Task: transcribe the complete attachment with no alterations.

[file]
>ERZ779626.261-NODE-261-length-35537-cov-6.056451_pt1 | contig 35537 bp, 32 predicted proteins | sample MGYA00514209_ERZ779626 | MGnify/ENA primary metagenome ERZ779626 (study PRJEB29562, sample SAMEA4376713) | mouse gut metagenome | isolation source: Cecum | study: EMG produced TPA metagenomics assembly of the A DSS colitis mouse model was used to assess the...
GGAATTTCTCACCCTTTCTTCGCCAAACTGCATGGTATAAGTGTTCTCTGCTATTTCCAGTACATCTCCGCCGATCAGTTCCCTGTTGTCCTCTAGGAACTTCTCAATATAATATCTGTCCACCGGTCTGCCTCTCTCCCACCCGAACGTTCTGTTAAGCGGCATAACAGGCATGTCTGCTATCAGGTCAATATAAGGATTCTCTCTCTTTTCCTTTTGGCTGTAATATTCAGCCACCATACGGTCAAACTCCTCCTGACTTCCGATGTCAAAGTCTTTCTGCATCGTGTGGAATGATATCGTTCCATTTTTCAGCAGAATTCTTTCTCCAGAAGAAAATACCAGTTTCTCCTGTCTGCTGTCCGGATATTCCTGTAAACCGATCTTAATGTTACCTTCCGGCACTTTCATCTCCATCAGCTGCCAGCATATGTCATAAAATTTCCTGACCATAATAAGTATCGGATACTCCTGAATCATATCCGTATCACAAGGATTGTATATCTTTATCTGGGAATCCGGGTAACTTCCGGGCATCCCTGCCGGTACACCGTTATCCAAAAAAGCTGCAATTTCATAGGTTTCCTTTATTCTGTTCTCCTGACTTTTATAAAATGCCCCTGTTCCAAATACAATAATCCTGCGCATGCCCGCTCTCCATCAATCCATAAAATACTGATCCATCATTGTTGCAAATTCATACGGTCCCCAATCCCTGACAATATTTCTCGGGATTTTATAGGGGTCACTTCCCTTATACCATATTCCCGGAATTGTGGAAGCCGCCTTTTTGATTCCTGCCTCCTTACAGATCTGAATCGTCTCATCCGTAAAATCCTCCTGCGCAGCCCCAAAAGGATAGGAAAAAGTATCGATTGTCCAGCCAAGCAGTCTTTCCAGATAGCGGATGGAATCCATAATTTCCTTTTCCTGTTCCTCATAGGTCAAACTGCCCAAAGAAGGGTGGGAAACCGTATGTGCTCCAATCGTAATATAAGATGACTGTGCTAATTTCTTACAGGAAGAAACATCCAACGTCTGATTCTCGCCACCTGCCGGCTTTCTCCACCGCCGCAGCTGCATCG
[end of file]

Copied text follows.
>ERZ779626.261-NODE-261-length-35537-cov-6.056451_pt1 | contig 35537 bp, 32 predicted proteins | sample MGYA00514209_ERZ779626 | MGnify/ENA primary metagenome ERZ779626 (study PRJEB29562, sample SAMEA4376713) | mouse gut metagenome | isolation source: Cecum | study: EMG produced TPA metagenomics assembly of the A DSS colitis mouse model was used to assess the...
GGAATTTCTCACCCTTTCTTCGCCAAACTGCATGGTATAAGTGTTCTCTGCTATTTCCAGTACATCTCCGCCGATCAGTTCCCTGTTGTCCTCTAGGAACTTCTCAATATAATATCTGTCCACCGGTCTGCCTCTCTCCCACCCGAACGTTCTGTTAAGCGGCATAACAGGCATGTCTGCTATCAGGTCAATATAAGGATTCTCTCTCTTTTCCTTTTGGCTGTAATATTCAGCCACCATACGGTCAAACTCCTCCTGACTTCCGATGTCAAAGTCTTTCTGCATCGTGTGGAATGATATCGTTCCATTTTTCAGCAGAATTCTTTCTCCAGAAGAAAATACCAGTTTCTCCTGTCTGCTGTCCGGATATTCCTGTAAACCGATCTTAATGTTACCTTCCGGCACTTTCATCTCCATCAGCTGCCAGCATATGTCATAAAATTTCCTGACCATAATAAGTATCGGATACTCCTGAATCATATCCGTATCACAAGGATTGTATATCTTTATCTGGGAATCCGGGTAACTTCCGGGCATCCCTGCCGGTACACCGTTATCCAAAAAAGCTGCAATTTCATAGGTTTCCTTTATTCTGTTCTCCTGACTTTTATAAAATGCCCCTGTTCCAAATACAATAATCCTGCGCATGCCCGCTCTCCATCAATCCATAAAATACTGATCCATCATTGTTGCAAATTCATACGGTCCCCAATCCCTGACAATATTTCTCGGGATTTTATAGGGGTCACTTCCCTTATACCATATTCCCGGAATTGTGGAAGCCGCCTTTTTGATTCCTGCCTCCTTACAGATCTGAATCGTCTCATCCGTAAAATCCTCCTGCGCAGCCCCAAAAGGATAGGAAAAAGTATCGATTGTCCAGCCAAGCAGTCTTTCCAGATAGCGGATGGAATCCATAATTTCCTTTTCCTGTTCCTCATAGGTCAAACTGCCCAAAGAAGGGTGGGAAACCGTATGTGCTCCAATCGTAATATAAGATGACTGTGCTAATTTCTTACAGGAAGAAACATCCAACGTCTGATTCTCGCCACCTGCCGGCTTTCTCCACCGCCGCAGCTGCATCG